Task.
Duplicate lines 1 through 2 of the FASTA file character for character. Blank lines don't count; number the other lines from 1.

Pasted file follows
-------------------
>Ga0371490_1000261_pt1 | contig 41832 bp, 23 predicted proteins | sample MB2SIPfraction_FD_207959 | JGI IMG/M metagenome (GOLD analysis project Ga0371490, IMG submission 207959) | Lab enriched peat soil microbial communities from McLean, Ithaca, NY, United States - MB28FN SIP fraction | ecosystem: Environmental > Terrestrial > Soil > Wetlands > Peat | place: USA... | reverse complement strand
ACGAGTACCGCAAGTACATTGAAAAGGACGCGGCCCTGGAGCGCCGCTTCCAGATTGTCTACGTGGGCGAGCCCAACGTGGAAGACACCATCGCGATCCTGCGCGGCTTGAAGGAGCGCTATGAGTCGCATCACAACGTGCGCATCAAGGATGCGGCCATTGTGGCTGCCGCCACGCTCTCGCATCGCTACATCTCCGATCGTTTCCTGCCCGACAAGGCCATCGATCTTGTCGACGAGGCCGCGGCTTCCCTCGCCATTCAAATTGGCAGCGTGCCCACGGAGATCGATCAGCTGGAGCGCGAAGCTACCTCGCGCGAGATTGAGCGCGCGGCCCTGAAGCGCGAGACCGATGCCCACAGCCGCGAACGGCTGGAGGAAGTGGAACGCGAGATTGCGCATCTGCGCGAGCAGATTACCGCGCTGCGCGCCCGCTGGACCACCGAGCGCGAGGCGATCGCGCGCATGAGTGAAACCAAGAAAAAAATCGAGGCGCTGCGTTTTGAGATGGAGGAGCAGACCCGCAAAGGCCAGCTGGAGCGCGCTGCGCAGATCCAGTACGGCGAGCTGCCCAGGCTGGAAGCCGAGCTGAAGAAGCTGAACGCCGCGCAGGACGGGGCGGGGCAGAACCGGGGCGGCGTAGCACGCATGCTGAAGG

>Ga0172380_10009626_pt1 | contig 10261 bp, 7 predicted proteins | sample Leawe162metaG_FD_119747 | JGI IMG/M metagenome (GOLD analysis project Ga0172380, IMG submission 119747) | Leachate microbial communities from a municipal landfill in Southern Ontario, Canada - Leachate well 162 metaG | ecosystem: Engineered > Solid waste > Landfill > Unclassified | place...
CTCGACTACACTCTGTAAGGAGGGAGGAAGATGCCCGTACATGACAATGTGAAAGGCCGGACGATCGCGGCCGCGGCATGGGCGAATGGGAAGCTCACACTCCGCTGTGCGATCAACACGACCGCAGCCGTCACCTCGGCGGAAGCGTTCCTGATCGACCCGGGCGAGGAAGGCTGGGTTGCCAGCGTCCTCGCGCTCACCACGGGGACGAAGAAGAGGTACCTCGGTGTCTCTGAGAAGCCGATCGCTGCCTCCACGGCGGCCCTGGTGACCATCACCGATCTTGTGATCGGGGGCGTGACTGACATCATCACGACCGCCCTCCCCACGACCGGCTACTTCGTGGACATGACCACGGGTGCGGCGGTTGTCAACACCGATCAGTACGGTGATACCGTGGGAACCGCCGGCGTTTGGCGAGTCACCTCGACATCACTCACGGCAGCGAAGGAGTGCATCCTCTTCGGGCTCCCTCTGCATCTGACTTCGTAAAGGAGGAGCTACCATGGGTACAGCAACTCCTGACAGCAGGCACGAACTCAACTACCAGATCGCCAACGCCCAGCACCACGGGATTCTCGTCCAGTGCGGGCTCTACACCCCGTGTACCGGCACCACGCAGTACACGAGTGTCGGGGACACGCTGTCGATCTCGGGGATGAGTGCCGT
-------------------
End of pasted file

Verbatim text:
>Ga0371490_1000261_pt1 | contig 41832 bp, 23 predicted proteins | sample MB2SIPfraction_FD_207959 | JGI IMG/M metagenome (GOLD analysis project Ga0371490, IMG submission 207959) | Lab enriched peat soil microbial communities from McLean, Ithaca, NY, United States - MB28FN SIP fraction | ecosystem: Environmental > Terrestrial > Soil > Wetlands > Peat | place: USA... | reverse complement strand
ACGAGTACCGCAAGTACATTGAAAAGGACGCGGCCCTGGAGCGCCGCTTCCAGATTGTCTACGTGGGCGAGCCCAACGTGGAAGACACCATCGCGATCCTGCGCGGCTTGAAGGAGCGCTATGAGTCGCATCACAACGTGCGCATCAAGGATGCGGCCATTGTGGCTGCCGCCACGCTCTCGCATCGCTACATCTCCGATCGTTTCCTGCCCGACAAGGCCATCGATCTTGTCGACGAGGCCGCGGCTTCCCTCGCCATTCAAATTGGCAGCGTGCCCACGGAGATCGATCAGCTGGAGCGCGAAGCTACCTCGCGCGAGATTGAGCGCGCGGCCCTGAAGCGCGAGACCGATGCCCACAGCCGCGAACGGCTGGAGGAAGTGGAACGCGAGATTGCGCATCTGCGCGAGCAGATTACCGCGCTGCGCGCCCGCTGGACCACCGAGCGCGAGGCGATCGCGCGCATGAGTGAAACCAAGAAAAAAATCGAGGCGCTGCGTTTTGAGATGGAGGAGCAGACCCGCAAAGGCCAGCTGGAGCGCGCTGCGCAGATCCAGTACGGCGAGCTGCCCAGGCTGGAAGCCGAGCTGAAGAAGCTGAACGCCGCGCAGGACGGGGCGGGGCAGAACCGGGGCGGCGTAGCACGCATGCTGAAGG